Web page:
Letter to the Editors: “Egg disaster” response


Virginia Smedberg

Cracked eggs cover the road after the Oct. 13 egg fight incident between Palo Alto High School juniors and seniors. Parks, cars, and houses across town were left covered in raw eggs, including the driveway of Palo Alto resident Virginia Smedberg. “Those who make a mess, as we hope people would have learned by kindergarten age, should clean it up,” Smedberg wrote in a letter to The Paly Voice.​ Photo: Jeffrey Tu.​

Note: This letter was written in response to The Paly Voice’s article “Point incentives prompt clean-up” published on Oct. 14, 2021.

Thanks for your article about the egg disaster, which was linked by someone in Nextdoor. My comment: all damage caused must be repaired. And I think Paly — staff and students — should establish a hotline (email and/or phone) for residents to contact, to report damage done by eggs that hasn’t yet been cleaned up or repaired. Then someone can decide who should do the clean-up or, if repairs cost money, who should pay for it (obviously NOT the victim).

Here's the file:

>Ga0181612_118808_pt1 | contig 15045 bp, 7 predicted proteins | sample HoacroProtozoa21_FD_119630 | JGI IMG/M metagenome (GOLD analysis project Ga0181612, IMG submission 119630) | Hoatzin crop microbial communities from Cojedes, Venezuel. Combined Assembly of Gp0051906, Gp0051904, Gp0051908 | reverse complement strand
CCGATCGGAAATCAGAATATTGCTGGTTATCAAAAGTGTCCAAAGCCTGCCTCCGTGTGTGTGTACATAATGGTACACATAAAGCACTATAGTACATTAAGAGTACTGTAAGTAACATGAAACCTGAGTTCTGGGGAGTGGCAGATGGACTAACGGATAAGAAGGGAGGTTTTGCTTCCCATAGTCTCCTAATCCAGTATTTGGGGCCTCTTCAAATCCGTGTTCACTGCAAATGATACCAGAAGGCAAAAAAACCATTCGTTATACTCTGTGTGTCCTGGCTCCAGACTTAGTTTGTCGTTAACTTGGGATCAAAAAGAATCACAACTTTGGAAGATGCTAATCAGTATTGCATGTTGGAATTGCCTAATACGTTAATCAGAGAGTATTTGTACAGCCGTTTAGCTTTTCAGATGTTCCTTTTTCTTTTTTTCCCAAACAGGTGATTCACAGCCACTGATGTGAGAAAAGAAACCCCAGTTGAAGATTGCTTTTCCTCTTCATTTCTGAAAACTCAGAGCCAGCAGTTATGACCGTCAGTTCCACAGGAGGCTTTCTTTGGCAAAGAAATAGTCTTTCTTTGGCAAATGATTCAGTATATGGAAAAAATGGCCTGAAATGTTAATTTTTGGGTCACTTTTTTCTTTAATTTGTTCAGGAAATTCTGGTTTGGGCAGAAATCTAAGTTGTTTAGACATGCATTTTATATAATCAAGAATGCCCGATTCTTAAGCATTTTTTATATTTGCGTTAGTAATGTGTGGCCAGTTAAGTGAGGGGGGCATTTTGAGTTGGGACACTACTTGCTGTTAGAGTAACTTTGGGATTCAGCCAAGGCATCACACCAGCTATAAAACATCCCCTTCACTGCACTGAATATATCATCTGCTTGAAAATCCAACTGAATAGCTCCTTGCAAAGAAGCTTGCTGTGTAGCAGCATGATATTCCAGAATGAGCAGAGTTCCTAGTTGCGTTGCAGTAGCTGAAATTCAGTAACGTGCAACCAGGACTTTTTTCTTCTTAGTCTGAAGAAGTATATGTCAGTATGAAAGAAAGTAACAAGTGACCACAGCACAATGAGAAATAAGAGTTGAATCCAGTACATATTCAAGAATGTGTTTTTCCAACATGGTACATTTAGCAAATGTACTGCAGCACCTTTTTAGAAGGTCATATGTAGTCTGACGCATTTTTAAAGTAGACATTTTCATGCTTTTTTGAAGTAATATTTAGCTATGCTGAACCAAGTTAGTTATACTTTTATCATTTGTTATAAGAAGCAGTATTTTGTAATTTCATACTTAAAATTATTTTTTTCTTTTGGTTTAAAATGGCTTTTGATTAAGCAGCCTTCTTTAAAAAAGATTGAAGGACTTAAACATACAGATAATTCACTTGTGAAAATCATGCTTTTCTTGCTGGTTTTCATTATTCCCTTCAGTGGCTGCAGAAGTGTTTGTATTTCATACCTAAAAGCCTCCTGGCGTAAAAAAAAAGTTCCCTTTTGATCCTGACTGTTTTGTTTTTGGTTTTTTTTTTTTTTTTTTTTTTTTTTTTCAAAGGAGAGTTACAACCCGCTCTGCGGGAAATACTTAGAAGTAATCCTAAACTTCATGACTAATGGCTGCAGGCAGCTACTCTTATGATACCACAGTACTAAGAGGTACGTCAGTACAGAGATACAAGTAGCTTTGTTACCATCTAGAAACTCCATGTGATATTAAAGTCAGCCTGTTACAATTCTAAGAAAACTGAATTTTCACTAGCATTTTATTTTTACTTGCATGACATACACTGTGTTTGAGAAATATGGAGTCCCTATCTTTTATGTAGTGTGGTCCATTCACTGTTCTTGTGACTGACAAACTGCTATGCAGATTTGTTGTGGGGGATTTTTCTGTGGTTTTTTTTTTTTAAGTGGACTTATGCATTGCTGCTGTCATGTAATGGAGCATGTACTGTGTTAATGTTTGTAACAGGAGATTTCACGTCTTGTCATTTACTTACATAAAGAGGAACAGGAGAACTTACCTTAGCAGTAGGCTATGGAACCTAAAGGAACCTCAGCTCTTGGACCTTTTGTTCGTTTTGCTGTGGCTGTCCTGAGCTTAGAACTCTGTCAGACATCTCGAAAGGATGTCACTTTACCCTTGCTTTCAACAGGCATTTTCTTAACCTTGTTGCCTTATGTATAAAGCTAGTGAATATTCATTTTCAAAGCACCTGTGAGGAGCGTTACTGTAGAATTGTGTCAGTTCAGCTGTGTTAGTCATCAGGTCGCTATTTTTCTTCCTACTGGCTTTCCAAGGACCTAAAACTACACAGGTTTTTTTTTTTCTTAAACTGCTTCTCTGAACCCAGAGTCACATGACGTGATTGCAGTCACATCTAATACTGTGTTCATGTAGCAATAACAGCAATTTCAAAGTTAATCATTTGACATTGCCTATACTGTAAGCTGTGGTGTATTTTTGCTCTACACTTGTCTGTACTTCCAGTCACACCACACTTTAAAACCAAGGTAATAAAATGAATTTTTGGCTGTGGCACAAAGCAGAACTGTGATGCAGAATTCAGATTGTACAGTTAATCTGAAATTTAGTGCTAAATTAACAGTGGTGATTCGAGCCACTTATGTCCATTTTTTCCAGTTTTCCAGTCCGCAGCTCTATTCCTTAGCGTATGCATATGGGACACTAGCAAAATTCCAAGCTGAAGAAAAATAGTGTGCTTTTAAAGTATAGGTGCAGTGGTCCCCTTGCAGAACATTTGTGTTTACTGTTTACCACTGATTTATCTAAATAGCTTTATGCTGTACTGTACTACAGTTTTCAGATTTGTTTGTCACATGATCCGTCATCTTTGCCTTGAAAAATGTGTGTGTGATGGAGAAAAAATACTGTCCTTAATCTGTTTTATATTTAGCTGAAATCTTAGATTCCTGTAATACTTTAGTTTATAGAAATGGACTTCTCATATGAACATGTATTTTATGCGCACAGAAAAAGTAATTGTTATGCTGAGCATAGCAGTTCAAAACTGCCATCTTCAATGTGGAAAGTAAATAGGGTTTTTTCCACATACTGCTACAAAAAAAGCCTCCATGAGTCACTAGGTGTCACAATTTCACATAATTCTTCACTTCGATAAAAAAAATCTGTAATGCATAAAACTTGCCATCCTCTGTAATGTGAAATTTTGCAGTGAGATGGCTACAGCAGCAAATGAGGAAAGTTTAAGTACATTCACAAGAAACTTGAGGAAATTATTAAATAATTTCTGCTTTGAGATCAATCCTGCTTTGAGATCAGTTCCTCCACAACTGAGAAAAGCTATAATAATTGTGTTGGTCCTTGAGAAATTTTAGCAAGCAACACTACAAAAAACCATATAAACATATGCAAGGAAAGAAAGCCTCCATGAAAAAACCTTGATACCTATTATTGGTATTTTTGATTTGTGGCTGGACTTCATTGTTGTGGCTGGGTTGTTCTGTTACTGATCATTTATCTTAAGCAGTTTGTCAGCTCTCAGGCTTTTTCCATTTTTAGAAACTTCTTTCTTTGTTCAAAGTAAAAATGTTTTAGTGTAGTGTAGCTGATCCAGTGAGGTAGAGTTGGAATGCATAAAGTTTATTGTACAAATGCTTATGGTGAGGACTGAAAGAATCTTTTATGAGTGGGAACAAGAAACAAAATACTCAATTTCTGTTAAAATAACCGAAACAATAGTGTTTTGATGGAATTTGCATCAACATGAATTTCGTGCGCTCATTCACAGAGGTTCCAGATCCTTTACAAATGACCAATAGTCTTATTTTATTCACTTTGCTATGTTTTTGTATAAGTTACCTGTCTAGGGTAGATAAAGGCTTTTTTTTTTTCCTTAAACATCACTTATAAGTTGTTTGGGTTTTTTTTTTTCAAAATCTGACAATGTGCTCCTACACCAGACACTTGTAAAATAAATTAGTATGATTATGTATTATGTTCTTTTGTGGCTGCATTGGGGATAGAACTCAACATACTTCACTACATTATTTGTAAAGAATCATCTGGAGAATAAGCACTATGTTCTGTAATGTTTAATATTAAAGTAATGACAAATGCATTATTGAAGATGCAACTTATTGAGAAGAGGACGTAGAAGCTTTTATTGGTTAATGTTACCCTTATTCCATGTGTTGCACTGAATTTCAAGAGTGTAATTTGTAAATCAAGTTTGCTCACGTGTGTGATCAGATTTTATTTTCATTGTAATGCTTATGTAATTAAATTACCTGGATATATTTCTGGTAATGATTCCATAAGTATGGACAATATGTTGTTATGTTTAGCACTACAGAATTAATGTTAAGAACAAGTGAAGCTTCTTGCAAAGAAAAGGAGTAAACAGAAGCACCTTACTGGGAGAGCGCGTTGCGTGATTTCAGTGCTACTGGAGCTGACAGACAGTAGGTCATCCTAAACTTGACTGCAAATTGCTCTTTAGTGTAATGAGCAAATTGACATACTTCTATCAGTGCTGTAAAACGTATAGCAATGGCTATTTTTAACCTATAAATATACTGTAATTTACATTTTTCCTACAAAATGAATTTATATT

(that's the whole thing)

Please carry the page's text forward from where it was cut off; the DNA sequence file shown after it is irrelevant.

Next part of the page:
The only damage I sustained was one egg smashed on my driveway ramp — which delayed my getting to my student because I took the time to cover it with leaves so no one would track the goo into the house. But that wasn’t a real clean-up, just a temporary fix, so I want someone to come and actually wash the goo off. I consider that a reasonable request. Those who make a mess, as we hope people would have learned by kindergarten age, should clean it up. And high school juniors and seniors are old enough to find out how to really clean or repair things thoroughly.

Evidently some are not mature enough to recognize that damaging someone else’s belongings is unacceptable in a civilized society. If I were to suggest and “eye-for-an-eye” retribution, I’d say take the perpetrator’s phone (likely his/her most prized possession) and smoosh an egg on it and let it dry. But I don’t believe in that kind of response. (But perhaps if some who did the egging think about how they’d feel if that were done to their phone, they might grow up a bit.)

Virginia Smedberg

P.S. I’m 76 — grandma age to most of you.